Longtails and Lazers - Lazer Fishing Lures, metal lures for saltwater and freshwater fishing.

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Lazer Fishing Tips

When spinning, alter speed of retrieve to give the impression of the lure being a wounded bait fish and the predator fish thinking an easy catch. If trolling move rod forward and back, also alter the depth and speed. Try jigging by allowing lure to sink to bottom, raise rod quickly then let drop back again. Lure fishing is action fishing!

Longtails and Lazers

Sight fishing to any species is favoured by a great majority of sportfishermen right around Australia. From trout to marlin, seeing the fish before the cast is made adds in indelible something extra to the thrill of the chase. In near offshore waters and the countless large bays around the coastline the various members of the tuna clan, along with the small mackerels constitute the bulk of the sightfishing opportunities. Of the various tuna species available none enjoys the same status among sportfishermen as the enigmatic longtail. Previously known as the northern bluefin tuna the longtail is a relatively common fish most often seen from 6 to 20 kilos but growing in excess of 35kg. High speed spinning to schools of breaking longtails is sheer bliss for many die hard sportfishermen and consists basically of casting metal, baitfish profiles on big threadline outfits.

There is no better lure on the market for spinning longtails than the superb 50gm Lazer from Javelin Lures. Sold in a wide array of colours the Lazer can be used to tempt longtails no matter what part of the country you are fishing and regardless of what the tuna are eating. The longtail's diet is cosmopolitan and ranges from tiny transparent "eyes" to garfish, anchovies, pilchards and flying fish. It is a simple matter of changing lure colour to match the mood of the fish as they will behave differently depending on what their food source is on the day. Very successful colours for longtails in Queensland waters are chrome with silver tape, blue with silver tape and blue with red tape. All those colours in the 50gm Lazer produce fish when other brands fail to score especially when the tuna are flighty, feeding on the run as they do so often.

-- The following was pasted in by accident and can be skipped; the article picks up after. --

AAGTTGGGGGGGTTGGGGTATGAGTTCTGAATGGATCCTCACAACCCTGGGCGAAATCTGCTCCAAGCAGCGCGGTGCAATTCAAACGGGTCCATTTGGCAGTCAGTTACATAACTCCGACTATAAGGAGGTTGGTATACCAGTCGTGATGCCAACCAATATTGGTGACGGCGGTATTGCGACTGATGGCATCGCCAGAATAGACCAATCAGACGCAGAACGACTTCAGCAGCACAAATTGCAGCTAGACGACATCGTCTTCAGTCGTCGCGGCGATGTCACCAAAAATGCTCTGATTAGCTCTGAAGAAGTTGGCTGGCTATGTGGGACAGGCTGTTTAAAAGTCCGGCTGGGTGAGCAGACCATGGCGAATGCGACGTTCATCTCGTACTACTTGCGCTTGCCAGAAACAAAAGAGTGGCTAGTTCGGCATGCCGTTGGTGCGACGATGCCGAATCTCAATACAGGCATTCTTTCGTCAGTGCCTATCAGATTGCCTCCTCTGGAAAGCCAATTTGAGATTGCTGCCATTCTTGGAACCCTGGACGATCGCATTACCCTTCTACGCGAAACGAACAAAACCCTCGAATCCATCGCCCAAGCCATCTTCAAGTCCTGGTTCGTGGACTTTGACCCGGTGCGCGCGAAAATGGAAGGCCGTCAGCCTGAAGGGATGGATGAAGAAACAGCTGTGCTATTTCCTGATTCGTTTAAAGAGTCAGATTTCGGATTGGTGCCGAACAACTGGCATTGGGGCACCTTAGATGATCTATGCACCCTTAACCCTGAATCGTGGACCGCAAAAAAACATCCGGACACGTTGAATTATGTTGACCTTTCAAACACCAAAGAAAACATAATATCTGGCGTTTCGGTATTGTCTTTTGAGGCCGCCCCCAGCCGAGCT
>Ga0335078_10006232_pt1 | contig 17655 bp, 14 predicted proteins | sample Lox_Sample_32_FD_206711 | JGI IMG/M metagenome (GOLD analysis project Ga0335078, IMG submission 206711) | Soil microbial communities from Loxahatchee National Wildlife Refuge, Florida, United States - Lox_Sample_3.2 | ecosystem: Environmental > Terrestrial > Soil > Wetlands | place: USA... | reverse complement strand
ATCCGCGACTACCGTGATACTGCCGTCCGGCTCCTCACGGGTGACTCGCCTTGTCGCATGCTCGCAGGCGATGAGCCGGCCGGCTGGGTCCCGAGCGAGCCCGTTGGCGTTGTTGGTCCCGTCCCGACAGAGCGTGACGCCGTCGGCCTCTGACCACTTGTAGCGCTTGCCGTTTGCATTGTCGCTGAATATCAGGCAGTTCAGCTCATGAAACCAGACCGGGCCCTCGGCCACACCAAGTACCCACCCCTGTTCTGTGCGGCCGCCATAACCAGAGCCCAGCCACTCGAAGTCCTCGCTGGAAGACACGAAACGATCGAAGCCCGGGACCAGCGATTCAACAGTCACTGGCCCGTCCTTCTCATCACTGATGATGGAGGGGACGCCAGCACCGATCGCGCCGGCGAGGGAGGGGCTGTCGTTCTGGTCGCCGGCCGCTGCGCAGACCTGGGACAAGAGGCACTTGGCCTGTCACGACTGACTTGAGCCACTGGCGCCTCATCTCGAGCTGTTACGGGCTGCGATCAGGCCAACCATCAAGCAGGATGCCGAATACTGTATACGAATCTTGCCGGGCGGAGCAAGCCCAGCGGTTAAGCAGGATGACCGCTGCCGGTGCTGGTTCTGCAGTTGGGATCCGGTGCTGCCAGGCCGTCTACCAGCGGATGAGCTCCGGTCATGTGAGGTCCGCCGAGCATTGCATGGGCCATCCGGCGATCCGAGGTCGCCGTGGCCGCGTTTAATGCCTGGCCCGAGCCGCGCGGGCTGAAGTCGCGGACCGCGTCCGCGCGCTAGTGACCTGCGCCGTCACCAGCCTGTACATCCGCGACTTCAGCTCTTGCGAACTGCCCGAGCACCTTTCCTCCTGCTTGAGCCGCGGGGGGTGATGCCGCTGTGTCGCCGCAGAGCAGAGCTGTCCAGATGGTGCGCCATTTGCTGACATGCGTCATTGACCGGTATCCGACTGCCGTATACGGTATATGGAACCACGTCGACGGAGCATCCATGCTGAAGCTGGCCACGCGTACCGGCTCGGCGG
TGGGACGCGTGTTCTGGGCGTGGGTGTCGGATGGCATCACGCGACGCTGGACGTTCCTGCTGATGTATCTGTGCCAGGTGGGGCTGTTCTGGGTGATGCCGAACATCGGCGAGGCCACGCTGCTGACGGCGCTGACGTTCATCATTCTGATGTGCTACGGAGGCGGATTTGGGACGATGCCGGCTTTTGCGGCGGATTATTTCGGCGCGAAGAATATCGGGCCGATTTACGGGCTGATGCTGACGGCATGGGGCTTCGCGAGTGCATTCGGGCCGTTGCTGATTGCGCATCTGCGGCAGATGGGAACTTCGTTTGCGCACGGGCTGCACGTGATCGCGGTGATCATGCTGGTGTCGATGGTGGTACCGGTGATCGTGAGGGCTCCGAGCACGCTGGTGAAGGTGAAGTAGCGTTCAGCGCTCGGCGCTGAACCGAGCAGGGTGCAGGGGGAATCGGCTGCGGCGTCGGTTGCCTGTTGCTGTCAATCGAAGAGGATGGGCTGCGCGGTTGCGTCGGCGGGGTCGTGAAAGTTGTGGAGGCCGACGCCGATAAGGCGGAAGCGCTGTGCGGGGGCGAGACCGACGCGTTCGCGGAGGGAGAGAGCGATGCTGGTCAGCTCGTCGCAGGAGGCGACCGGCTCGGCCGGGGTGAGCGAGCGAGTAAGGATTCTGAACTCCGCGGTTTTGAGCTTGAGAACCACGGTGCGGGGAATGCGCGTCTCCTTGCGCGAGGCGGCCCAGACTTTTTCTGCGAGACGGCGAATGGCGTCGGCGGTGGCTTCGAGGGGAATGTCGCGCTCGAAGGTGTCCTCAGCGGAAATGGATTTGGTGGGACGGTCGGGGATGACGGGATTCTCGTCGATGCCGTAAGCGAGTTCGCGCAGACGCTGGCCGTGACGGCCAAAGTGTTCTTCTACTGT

Anglers in WA and the NT have reported success on the same colours as well as all white Lazers in both 50gm and 35gm sizes. Different locations seem to favour different colour combinations so it pays to have a range of colours in the tackle box to meet any demand, especially when travelling or fishing new waters.

To find your longtails you'll need to use your eyes well. Watch for birds feeding and for the splashes made by the feeding tuna themselves. As visually exciting as is spinning for longtails, it is also tactically challenging, especially in hard fished waters. The accepted approach is from upwind with, one hopes, the fish feeding towards the boat. There are times when the fish will feed with the wind, usually when the wind and tide are in opposition and the tide is the stronger influence. Those times require a slight change of tactic and the boat is idled to within casting range. Whichever approach is required on the day, the boat is kicked into neutral once the school is within casting range, that is a long way when throwing 50gm Lazers. Don't, I repeat don't turn the motor off, the sudden absence of motor noise at close range will often spook the fish.

Longtails will often sound within seconds of the boat coming within range so have rods ready with bail arms tripped ready to make the cast before the fish are within range, seconds count. Aim your cast to run along the front edge of the feeding school, allowing for the time the lure will be in flight. Newcomers often cast at the fish forgetting that in the four or five second it takes for the lure to cover the distance in the air, the fish have moved twenty or thirty metres. Close the bail arm just before the lure splashes down. This will help remove the belly from the line created by the arcing flight path of the lure. As soon as the lure hits the water start winding like crazy, you cannot wind too quickly for tuna.

If all goes well you'll soon be hooked to one of the hardest fighting inshore sportfish in the country. A ten kilo longtail on six kg tackle can take from 30 minutes to an hour to land on spin tackle. These are tough fish worthy of any angler's skills. The next time you see those birds wheeling and feeding on the horizon, race over and toss a 50gm Lazer into them, you'll be glad you did.
 
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